Of course, if your beloved furry friend does have diarrhea, we always recommend taking them to the vets. Take it from a dog who has experienced the trots before – the vets have the medicine we need!

However, what butternut squash can do is to help our bowels get back to normal, and can be fed to us in small amounts alongside medical advice and medicine if needed. This is because of the positive effect it can have on gut health and your dog’s colon.

It is also an antioxidant and full of fiber to help keep us dogs going to the bathroom regularly!

How do I cook butternut squash for my dog?

Butternut squash is a super versatile vegetable, and whilst it is commonly associated with the latter part of the year as a seasonal fall vegetable, it can be bought all year round!

To make sure you have the best quality butternut squash possible for your pooch, we highly recommend choosing an organic one. This is to ensure that it is free of any harmful growth hormones, pesticides, and herbicides that could possibly harm your pooch.

Of course, as with any veggie, you should wash it before preparing it, as you would for yourself and your family. We mentioned earlier in the article that you should not feed a dog raw butternut squash. You should also ensure that they aren’t given any of the seeds or guts (the stringy bits).

Cooking butternut squash is often seen as quite a task for humans, but we dogs have a tip that could change the way you cook butternut squash forever. All you need is a microwave, a fork, some oven gloves, and a microwave-safe dish.

Simply prick the whole butternut squash with the fork and place it in the microwave for no more than 5 minutes on a plate. Remove it using oven gloves and let it cool.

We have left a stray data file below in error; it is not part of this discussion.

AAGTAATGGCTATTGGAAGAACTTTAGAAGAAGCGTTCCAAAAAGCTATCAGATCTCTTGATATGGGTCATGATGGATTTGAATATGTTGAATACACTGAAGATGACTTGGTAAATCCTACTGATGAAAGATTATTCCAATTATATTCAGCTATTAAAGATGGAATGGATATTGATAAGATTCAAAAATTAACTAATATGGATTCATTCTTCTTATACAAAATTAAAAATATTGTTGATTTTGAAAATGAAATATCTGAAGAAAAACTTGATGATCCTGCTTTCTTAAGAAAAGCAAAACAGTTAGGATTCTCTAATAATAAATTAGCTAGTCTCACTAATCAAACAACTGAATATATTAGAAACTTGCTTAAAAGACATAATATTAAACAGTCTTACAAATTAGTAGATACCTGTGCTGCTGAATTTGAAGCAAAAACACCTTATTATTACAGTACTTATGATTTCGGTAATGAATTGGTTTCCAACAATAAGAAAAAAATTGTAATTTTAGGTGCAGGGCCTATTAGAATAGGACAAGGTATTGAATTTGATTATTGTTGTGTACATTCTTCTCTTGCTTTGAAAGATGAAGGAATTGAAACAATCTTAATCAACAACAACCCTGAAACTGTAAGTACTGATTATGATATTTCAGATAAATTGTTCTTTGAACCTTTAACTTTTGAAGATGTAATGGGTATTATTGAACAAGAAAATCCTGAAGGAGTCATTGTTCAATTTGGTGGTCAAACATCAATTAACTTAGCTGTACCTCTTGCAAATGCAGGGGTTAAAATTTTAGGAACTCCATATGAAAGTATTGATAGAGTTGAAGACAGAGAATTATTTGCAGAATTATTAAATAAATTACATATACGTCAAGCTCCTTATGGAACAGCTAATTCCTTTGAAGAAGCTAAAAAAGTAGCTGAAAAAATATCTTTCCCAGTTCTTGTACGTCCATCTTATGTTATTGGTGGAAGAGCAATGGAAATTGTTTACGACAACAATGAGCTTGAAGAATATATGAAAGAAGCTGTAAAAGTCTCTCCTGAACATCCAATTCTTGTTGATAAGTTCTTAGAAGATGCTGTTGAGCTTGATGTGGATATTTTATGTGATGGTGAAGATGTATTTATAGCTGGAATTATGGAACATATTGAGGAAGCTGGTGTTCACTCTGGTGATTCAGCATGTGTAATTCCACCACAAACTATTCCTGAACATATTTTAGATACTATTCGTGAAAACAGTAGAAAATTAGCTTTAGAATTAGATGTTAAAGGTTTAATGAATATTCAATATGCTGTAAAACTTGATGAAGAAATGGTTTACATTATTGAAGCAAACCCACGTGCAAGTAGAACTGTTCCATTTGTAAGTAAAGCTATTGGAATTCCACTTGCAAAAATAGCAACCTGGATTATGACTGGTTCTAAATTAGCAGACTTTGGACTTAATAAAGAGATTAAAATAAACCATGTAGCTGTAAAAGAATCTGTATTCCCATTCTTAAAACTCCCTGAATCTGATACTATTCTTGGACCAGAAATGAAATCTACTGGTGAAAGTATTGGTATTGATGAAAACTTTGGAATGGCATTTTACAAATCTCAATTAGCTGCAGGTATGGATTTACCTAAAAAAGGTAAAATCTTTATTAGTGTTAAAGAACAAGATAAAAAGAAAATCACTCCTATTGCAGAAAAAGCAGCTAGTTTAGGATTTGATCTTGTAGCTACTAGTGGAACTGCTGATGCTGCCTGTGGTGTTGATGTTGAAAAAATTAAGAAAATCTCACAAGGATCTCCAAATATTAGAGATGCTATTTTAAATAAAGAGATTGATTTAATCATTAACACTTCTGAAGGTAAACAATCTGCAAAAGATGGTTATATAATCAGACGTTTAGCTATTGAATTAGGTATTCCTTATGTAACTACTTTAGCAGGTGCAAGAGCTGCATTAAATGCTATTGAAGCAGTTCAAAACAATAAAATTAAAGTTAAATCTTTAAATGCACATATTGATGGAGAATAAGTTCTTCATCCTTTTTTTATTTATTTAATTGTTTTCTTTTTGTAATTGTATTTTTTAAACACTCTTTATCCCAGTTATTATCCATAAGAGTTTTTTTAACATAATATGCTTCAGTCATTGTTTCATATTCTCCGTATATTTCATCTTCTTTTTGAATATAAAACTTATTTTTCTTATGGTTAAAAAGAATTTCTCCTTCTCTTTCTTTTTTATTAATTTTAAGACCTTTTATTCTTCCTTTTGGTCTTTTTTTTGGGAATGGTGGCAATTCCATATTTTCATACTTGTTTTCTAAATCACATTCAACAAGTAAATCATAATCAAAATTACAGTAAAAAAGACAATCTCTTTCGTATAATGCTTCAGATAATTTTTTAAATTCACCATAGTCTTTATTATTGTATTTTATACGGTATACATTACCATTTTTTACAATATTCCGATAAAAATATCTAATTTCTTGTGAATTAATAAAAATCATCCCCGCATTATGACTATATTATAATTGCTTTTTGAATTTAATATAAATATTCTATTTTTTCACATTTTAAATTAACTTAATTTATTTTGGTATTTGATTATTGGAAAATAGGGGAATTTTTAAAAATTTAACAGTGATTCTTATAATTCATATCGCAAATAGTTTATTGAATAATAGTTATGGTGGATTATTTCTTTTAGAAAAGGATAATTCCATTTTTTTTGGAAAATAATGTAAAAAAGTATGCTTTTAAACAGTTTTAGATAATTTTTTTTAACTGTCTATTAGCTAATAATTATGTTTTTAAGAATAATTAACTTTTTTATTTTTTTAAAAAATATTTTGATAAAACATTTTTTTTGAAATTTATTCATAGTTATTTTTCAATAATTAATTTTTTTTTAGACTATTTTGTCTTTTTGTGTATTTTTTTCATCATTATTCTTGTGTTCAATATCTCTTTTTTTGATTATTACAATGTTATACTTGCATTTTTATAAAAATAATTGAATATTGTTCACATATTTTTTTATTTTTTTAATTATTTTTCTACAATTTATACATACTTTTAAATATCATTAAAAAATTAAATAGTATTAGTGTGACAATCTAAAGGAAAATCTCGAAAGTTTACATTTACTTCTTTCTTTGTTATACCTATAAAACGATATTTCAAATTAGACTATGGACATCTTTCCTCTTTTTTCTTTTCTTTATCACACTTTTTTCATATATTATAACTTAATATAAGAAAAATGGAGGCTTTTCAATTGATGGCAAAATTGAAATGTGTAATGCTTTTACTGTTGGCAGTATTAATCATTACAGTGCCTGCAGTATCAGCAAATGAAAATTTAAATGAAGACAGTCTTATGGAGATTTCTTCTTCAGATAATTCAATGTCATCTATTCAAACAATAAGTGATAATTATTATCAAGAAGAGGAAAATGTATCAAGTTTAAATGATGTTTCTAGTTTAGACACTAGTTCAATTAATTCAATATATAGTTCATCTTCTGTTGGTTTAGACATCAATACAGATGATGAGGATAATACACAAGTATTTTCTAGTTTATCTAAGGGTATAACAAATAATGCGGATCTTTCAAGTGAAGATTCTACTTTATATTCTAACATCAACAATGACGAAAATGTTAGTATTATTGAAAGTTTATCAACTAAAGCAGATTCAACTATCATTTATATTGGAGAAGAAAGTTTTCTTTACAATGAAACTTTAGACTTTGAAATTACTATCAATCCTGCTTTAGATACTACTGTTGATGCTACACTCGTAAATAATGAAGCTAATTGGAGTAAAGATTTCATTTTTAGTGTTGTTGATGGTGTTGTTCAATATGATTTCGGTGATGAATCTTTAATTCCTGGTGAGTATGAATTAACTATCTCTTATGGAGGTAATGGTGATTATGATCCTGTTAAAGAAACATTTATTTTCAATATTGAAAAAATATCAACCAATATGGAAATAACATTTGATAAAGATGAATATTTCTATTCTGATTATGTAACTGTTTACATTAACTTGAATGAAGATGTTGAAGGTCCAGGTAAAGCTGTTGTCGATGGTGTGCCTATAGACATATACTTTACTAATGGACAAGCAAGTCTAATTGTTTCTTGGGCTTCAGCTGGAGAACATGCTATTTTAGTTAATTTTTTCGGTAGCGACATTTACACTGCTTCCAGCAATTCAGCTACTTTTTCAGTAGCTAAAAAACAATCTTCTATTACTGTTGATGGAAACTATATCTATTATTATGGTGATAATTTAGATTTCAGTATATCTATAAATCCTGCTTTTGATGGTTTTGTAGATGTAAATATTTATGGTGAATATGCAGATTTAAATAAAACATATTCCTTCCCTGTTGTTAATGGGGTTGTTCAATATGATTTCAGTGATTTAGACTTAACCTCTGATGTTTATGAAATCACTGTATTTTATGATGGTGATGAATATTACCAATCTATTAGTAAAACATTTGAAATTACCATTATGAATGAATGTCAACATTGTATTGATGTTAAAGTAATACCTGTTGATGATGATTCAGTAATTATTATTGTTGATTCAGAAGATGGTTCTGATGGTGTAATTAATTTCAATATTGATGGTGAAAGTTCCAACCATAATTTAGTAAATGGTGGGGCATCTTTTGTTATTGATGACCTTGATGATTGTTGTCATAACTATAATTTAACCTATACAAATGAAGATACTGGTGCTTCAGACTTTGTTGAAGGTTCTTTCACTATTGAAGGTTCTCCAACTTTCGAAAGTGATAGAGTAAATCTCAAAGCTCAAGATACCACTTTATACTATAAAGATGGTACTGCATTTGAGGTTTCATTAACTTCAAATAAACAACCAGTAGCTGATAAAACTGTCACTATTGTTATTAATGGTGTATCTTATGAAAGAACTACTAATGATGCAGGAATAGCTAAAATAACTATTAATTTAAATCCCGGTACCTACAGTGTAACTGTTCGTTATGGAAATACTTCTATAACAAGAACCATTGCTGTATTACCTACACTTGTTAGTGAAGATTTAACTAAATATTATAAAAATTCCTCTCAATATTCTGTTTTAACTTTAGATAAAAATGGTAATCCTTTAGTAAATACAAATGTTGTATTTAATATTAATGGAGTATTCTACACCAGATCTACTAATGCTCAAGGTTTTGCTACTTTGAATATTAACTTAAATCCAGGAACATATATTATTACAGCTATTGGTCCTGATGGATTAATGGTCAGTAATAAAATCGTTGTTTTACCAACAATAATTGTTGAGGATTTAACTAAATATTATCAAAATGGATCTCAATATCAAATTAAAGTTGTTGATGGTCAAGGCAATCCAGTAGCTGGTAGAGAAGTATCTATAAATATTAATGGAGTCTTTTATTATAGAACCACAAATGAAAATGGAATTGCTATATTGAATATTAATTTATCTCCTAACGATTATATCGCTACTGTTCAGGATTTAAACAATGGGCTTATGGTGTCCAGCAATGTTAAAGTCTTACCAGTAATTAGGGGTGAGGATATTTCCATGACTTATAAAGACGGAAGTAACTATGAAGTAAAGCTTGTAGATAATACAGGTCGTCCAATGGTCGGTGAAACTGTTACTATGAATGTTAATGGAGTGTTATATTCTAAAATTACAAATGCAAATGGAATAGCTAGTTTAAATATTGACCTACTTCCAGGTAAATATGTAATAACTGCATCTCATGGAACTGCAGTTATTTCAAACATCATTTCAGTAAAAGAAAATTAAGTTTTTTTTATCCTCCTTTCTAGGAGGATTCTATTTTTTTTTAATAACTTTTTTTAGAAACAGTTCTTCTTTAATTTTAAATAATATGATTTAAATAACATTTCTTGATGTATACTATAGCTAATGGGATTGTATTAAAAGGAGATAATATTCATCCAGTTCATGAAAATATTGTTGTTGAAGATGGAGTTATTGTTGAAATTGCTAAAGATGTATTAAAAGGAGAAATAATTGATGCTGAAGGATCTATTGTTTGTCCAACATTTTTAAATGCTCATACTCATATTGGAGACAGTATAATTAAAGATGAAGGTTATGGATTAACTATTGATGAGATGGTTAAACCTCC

When it has cooled you will be able to cut it very easily. Discard all of the cuts and seeds, and then you can either boil it or roast it. For both of these methods, you can leave the skin on! Believe it or not, most of the nutrients are found in the skin, and it is safe for dogs to eat when it is cooked.

Avoid the temptation to add oils, spices and flavorings. Dogs prefer it plain, and besides, spices and herbs can make us sick!

If you are roasting the butternut squash, you may want to put a very small amount of extra virgin coconut oil on a baking sheet to ensure it doesn’t stick, but not enough to coat the squash. Roast them at 375 degrees Fahrenheit for 30 minutes.

If you want to boil it simply cut it into cubes for easier cooking and boil it for 20 minutes.

Let the butternut squash cool completely before serving it to your dog. You can mash it with a source of protein such as chicken or well-cooked salmon, or simply mix it with kibble. You may also want to serve it in small bite-sized cubes as a treat.


There you have it. My dog-approved guide as to whether dogs can eat butternut squash.

I am happy to report that not only is butternut squash totally safe for consumption by dogs, but it is also a healthy and delicious treat.

Follow our cooking instructions in the section above, and let your furry friend reap those wonderful health benefits!

Thanks for reading – woof!